As some of you may know, I lived one year in Korea with my parents. During that time I learned how to cook many dishes because I was a young lady and according to korean custom, a woman is praised if she knows how to make a good kimchi. Fortunately, I was at an age that the local women took me under their wing and taught me a few things. One of these was how to make traditional kimchi.
Short History Of Korean Kimchi
Korea is a mountainous with a few fertile plains. This makes food preservation during cold months a high priority. When early Koreans started an agricultural lifestyle, they ate salted vegetables to aid in the digestion of grains. The salting of vegetables turned into a preservation art. Source.
Although kimchi is a year-round food, the most common time to start the kimchi making process is during the fall, right before winter sets in. Napa cabbage is fresh and crispy and usually best during this time of year.
For Salting Cabbage:
- 6 pounds napa cabbage ---> Adjust to household size
- 1/2 cup Kosher salt
- 2 cups filtered water
- 2 tablespoons sweet rice flour
- 2 tablespoons raw brown sugar
- 2 cups Korean radish matchsticks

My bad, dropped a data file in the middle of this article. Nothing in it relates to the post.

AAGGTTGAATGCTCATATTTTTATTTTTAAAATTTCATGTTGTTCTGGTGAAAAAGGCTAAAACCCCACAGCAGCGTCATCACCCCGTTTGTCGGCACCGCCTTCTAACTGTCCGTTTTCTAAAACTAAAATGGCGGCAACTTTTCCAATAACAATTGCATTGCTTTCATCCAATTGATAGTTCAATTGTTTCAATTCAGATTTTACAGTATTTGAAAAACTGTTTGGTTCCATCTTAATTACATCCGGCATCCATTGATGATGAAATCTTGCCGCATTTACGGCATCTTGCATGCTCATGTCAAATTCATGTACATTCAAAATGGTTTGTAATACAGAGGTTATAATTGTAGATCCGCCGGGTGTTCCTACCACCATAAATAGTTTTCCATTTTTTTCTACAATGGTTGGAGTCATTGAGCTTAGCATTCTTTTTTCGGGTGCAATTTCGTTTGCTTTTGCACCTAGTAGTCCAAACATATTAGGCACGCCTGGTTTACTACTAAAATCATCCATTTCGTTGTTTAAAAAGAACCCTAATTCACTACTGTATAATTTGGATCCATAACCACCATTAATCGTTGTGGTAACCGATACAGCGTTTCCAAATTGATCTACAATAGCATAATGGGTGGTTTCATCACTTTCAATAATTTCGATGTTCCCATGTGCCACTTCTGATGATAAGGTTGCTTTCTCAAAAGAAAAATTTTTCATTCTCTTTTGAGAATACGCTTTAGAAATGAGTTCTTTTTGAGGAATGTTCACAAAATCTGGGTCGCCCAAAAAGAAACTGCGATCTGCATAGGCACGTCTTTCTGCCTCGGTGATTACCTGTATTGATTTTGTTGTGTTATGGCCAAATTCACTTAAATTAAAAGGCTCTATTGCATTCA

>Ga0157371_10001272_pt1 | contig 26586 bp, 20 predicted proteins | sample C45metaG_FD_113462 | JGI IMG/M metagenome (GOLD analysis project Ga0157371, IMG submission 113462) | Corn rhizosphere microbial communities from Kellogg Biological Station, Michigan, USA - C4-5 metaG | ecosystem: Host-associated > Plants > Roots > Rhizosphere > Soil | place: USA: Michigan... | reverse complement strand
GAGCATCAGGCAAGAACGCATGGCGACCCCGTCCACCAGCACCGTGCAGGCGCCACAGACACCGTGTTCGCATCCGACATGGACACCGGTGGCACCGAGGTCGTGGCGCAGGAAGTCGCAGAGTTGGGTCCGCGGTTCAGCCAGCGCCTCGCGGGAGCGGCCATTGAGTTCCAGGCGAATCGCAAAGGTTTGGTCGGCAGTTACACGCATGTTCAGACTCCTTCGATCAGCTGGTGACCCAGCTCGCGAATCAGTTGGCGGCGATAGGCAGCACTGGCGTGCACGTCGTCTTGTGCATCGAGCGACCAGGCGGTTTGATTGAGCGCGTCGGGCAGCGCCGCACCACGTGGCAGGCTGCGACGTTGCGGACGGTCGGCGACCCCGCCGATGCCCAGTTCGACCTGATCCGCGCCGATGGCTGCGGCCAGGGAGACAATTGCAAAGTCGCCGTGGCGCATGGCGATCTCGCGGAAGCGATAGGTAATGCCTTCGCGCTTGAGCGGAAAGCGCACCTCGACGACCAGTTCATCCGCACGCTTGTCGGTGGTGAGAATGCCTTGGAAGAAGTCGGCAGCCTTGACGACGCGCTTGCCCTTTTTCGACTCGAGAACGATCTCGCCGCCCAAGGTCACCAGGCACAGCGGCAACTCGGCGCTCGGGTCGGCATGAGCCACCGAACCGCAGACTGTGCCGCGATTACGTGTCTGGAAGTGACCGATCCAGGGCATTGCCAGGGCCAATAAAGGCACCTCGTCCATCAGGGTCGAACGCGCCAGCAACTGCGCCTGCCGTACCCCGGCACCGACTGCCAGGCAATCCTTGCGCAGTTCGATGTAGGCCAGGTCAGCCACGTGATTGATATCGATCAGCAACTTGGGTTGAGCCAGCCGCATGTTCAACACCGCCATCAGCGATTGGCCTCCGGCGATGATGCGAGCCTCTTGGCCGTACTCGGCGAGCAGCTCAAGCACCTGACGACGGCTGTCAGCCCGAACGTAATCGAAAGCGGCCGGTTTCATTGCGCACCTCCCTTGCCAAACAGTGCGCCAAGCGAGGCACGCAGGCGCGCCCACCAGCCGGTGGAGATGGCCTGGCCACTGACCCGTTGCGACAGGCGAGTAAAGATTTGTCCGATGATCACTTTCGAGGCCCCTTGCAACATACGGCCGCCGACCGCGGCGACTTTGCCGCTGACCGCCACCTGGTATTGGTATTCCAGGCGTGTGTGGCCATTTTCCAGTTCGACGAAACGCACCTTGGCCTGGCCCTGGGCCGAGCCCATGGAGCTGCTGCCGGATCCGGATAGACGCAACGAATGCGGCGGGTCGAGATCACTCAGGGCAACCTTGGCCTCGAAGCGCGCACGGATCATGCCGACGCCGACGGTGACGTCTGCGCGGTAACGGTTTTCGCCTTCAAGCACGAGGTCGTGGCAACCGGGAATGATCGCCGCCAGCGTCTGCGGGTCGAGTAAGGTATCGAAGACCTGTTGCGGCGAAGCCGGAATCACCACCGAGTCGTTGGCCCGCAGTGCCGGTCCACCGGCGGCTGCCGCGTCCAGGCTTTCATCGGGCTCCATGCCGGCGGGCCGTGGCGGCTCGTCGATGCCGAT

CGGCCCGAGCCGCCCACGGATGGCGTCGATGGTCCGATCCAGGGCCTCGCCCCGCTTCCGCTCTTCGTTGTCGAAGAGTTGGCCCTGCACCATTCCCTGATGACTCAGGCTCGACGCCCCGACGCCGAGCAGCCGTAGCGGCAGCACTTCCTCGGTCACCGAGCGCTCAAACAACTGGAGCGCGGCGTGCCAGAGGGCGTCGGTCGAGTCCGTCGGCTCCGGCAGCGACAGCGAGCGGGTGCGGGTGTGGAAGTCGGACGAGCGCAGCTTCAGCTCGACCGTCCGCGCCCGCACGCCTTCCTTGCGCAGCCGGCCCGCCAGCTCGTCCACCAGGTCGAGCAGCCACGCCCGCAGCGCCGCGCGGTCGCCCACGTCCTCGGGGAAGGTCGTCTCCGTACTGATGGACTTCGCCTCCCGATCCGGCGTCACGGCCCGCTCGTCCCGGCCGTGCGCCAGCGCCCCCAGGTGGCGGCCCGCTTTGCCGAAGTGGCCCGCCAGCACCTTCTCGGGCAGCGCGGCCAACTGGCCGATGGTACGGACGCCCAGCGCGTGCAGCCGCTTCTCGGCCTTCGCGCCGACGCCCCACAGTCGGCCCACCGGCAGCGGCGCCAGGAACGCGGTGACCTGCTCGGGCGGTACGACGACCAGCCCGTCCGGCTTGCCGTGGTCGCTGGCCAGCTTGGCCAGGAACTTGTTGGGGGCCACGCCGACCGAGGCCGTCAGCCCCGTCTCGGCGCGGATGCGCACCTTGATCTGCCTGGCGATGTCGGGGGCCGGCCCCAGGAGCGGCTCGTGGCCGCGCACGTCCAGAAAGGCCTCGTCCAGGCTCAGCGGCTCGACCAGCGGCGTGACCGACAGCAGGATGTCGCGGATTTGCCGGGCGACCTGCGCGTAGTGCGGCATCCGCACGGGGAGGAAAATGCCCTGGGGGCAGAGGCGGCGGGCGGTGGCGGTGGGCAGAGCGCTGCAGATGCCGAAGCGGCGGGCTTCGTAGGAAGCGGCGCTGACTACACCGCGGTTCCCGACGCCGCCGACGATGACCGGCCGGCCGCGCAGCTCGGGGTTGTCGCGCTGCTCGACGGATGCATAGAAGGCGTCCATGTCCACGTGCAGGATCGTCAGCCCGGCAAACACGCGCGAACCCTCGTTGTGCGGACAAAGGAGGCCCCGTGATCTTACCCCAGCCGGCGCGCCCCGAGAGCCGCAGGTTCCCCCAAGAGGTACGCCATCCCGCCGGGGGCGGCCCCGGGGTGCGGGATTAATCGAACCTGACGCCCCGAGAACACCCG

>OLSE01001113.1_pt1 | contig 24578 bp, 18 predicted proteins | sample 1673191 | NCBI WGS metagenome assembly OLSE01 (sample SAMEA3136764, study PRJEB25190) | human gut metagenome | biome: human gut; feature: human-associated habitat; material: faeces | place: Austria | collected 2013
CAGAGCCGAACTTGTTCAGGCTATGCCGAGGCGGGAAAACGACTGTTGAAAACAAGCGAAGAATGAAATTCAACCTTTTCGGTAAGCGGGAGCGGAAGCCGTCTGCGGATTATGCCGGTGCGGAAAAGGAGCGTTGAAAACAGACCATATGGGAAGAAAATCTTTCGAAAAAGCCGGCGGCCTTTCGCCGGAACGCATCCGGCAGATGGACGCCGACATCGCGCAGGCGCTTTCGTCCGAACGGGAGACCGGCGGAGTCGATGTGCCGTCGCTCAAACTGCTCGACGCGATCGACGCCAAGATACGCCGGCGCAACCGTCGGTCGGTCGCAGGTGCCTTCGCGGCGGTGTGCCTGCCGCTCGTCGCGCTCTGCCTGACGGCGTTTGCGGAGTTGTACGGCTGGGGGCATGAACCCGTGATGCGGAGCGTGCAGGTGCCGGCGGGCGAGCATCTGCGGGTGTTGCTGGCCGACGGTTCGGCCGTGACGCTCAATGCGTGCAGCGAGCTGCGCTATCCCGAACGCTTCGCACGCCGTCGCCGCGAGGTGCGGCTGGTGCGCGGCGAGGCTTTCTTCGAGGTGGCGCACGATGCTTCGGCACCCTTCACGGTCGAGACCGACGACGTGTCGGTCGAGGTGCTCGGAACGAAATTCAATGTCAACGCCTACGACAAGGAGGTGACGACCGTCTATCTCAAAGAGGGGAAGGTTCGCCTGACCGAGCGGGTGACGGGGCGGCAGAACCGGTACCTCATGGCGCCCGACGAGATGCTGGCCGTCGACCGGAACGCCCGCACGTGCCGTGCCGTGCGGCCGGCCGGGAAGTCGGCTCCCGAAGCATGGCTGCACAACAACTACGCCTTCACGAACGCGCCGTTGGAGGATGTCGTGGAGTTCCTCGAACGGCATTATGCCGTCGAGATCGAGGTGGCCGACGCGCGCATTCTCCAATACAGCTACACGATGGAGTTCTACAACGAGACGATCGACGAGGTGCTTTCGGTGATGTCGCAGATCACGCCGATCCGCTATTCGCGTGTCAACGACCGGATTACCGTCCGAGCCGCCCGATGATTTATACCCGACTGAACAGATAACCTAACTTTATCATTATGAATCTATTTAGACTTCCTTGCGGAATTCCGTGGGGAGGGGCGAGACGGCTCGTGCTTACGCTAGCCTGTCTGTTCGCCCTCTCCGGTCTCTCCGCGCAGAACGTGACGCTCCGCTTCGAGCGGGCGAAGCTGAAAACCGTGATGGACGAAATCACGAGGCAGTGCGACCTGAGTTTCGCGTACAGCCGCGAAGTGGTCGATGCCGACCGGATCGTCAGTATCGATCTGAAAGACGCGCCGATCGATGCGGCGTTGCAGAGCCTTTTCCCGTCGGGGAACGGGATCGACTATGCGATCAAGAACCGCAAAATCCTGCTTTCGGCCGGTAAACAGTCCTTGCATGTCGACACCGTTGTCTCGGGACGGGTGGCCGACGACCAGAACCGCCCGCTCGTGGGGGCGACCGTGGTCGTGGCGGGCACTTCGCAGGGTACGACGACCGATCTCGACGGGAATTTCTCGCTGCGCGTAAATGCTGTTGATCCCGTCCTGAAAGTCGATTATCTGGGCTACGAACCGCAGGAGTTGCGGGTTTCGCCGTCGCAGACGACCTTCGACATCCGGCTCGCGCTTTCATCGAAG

- 1 cup carrot matchsticks
- 7 to 8 green onions, chopped
- 1 cup chopped Asian chives
- 1 cup water Dropwort
Seasonings & Spices:
- 1/2 cup garlic cloves, minced
- 2 teaspoon ginger, minced
- 1 medium onion, minced
- 1/2 cup fish sauce
- 1/4 cup fermented salted shrimp
- 2 cups hot pepper flakes
If the cabbage cores stick out too much, trim them off.
To split a cabbage in half without shredding the densely packed leaves inside, first cut a short slit in the base of the cabbage, enough to get a grip on either half, and then gently pull the halves apart so the cabbage splits open.
Cut a slit through the core of each half, 2 inches above the stem. You want the cabbage leaves to be loose but still attached to the core.
Dunk the halves in a large basin of water to get them wet. Sprinkle the salt between the leaves by lifting up every leaf and getting salt in there. Use more salt closer to the stems, where the leaves are thicker.
Let the cabbages rest for 2 hours. Turn over every 30 minutes, so they get well salted. From time to time you can ladle some of the salty water from the bottom of the basin over top of the cabbages if you want to.
After 2 hours, wash the cabbage halves a few times under cold running water. Giving them a good washing, to remove the salt and any dirt. As you wash, split the halves into quarters along the slits you cut into earlier. Cut off the cores, and put them in a strainer over a basin so they can drain well.
While the cabbage is salting for 2 hours, and in between the times you’re turning it over, you can make the porridge:
Combine the water and the sweet rice flour in a small pot. Mix well with a wooden spoon and let it cook over medium heat for about 10 minutes until it starts to bubble. Add the sugar and cook 1 more minute, stirring. Remove from the heat and let it cool off completely.